Roles and Responsibilities

Data Publishers Data Custodians Data Managers Data Stewards Metadata Editors

With the publication of the Data Management Policy, the roles and responsibilities listed in this page have been updated and some roles are no longer relevant. For Contact information purpose, we recommend only consider the following options as we remove the obsolete roles:

  • Generic Business unit email
  • Point of Contact
  • Data Custodian

This is a guide for Data Custodians and their delegates. It explains why these roles are important, and their associated responsibilities. It also describes how business areas can use the BC Geographic Warehouse (BCGW) to make their data holdings accessible to clients.

The page covers the following topics:

  • Getting the most out of the data we collect and manage
  • The role and obligations of Data Custodians and their delegates
  • Using the BC Geographic Warehouse (BCGW) to distribute data
  • Where to find more information

Table of Contents

It is all about the information

This guide is about managing information within the DataBC Program and making it available for decision making. The following points provide some context.

  • We use a lot of information
    • The Province collects and uses a wide variety of information.
    • Much of this information is collected by business areas that have a responsibility for inventory and providing access to this information.
  • Information is used for making decisions
    • It is the reason we collect and provide it.
    • The wider its access, the greater its potential.
  • Information integration adds value
    • The power of information for decision-making increases significantly when it is integrated with other related data.
    • Base mapping and other foundation data play a crucial part in providing a common geographic context for analysis and decision making.
  • Information standards are important
    • Standards provide the basis for information processing, integration and access using common sets of tools.
    • Lack of adherence to standards severely limits data use.
  • Information is costly
    • The Province spends considerable money, time and resources to collect information and manage it.
  • Information needs to be understood
    • Information used properly can provide immense value.
    • However, it can have the opposite effect if used inappropriately. Users need information about the data they intend to use in order to assure themselves of the data is fitness for purpose.
  • Information needs to be managed
    • Data are not static.
    • Over time, they are added to, updated, deleted, and reformatted, and so on.
    • Keeping information in usable form is not a trivial task. It requires active management.
  • Information needs to be protected
    • In many respects, information is a fragile resource.
    • It is easily corrupted and misused, and loses its value if it goes out of date, or is not properly described.
    • Some information is confidential, and needs to remain so.
    • Someone has to set the rules for using information and, having done so, step up to ensure the information is made available according to those rules.

The Data Custodian

Definition: Data Custodian

Am I a Data Custodian?

If you are a director with responsibility for the business (i.e., if you have authority based on legislation or policy), then you are probably also the Data Custodian.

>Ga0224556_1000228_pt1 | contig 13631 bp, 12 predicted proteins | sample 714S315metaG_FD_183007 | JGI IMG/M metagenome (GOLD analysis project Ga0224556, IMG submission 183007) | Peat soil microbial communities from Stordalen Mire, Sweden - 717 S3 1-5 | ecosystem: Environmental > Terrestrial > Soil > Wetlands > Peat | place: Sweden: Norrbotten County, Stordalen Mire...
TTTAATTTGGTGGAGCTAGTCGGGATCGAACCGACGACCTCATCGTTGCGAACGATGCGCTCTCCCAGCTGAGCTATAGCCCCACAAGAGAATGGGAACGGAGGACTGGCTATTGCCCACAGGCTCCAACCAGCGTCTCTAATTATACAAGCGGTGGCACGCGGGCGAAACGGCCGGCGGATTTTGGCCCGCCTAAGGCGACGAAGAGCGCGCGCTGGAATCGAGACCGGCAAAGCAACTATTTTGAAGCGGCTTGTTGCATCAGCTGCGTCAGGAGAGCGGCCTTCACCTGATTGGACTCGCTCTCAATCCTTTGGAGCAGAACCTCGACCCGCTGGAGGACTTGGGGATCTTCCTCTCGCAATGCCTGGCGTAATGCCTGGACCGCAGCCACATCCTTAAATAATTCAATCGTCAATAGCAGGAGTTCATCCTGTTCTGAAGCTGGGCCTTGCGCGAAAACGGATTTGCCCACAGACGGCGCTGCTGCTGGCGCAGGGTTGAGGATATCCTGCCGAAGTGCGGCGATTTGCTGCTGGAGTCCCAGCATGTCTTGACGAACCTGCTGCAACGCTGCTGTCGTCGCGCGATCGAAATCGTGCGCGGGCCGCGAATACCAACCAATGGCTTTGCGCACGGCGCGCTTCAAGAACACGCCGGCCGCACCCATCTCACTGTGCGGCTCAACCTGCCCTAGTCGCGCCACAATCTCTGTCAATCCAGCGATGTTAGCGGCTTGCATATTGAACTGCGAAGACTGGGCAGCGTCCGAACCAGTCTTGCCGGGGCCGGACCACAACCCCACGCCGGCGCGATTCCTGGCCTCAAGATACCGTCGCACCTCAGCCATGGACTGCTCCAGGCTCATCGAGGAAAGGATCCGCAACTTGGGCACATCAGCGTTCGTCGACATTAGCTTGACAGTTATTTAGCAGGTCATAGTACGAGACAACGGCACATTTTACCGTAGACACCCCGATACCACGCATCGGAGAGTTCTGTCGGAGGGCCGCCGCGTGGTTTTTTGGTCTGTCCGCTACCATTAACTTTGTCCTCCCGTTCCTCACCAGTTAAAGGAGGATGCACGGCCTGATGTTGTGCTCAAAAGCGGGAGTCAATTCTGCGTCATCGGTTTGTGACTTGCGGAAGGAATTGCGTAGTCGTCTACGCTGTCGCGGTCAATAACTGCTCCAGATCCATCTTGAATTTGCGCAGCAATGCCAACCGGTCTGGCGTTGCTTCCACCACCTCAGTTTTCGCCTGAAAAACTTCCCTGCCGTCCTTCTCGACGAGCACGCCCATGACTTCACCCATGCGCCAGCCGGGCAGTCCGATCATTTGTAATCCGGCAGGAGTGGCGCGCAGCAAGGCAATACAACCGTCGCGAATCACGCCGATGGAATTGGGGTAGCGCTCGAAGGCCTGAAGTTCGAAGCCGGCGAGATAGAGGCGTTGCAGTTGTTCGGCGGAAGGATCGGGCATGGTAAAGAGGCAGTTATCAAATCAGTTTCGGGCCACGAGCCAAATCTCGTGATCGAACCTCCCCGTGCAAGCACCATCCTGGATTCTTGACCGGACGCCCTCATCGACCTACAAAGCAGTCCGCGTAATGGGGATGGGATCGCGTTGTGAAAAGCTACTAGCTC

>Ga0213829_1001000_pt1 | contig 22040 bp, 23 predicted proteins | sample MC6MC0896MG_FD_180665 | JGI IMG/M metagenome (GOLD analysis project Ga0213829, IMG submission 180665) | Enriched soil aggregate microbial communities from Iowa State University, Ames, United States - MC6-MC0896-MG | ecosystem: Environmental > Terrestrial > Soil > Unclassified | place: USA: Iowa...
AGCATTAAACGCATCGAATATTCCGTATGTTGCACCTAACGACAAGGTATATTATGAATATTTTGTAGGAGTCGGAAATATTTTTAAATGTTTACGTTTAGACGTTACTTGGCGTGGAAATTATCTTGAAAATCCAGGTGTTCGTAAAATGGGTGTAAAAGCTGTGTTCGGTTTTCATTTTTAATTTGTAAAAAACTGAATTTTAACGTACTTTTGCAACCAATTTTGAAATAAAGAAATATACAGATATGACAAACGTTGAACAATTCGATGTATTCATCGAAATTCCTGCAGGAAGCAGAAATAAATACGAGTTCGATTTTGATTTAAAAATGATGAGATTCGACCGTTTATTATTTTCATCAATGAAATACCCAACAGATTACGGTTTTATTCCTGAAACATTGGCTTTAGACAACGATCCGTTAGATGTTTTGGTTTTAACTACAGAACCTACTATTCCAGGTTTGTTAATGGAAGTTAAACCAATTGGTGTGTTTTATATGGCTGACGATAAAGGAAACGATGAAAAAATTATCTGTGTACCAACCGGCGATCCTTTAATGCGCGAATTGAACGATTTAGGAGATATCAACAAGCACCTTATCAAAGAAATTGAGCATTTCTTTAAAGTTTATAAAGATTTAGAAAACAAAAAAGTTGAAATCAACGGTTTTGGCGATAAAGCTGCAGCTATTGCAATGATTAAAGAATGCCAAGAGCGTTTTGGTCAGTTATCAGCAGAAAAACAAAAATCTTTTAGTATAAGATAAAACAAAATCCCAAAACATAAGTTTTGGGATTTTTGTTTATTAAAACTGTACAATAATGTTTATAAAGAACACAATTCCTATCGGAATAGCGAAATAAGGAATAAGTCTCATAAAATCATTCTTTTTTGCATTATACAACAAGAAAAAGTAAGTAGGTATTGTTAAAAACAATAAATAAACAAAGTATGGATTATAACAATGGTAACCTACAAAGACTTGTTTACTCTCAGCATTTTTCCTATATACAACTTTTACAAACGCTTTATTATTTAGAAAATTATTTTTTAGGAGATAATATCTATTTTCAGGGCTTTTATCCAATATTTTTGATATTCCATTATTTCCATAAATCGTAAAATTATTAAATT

Unless this custodianship role is formerly assigned to someone else, you have the obligations and accountability described here.

  • For the purpose of managing data in the BC Data Catalogue, you are a Data Custodian if you are an Executive Director of a branch.

Responsibilities of a Data Custodian

Per the Data Management Policy, if you are a Data Custodian, you have these responsibilities:

  • Oversee the management of data throughout its lifecycle
  • Ensure intended users of the data are supported and trained appropriately
  • Meet the requirements of applicable laws, policies, and standards, including this Policy

For the purpose of managing data in the BC Data Catalogue, a Data Custodian has the responsibilities to:

  • Approve or reject a request to grant a user editor privileges to your branch
  • Approve or reject a request to transfer records to another branch
  • Approve or reject a request to receive records from another branch


The Data Manager

The Data Steward

BC Data Catalogue roles and responsibilities


An Editor is someone who can create and maintain BC Data Catalogue records and resources on behalf of a Data Custodian. Editors must be approved by the Data Custodian for the Branch/Division in which they will be creating and/or maintaining records. To request editing access within a Branch/Division in the BC Data Catalogue, see How do I get authorization to publish records in the BC Data Catalogue?

Metadata Contacts

Contacts listed in metadata records play a key role for end-users. When a question, issue or concern with a dataset arises, the best way to get resolution is to reach out to a Contact in the metadata record.

Contacts can be listed as Custodians, Business Experts, Distributors or Points of Contact. See the Glossary for the definition of these roles.

For Contact information purpose, we recommend only consider the following options as we remove the obsolete roles:

  • Generic Business unit email
  • Point of Contact
  • Data Custodian

Group Admins

A Group Admin is someone who can add BC Data Catalogue records under a similar theme to a group for easy access.

Due to CKAN design, a Group Admin will also need to obtain the editor privileges for the branch to add its records to a group, or be granted sysadmin level access.



Other documents explaining guidelnes, roles and responsibilities: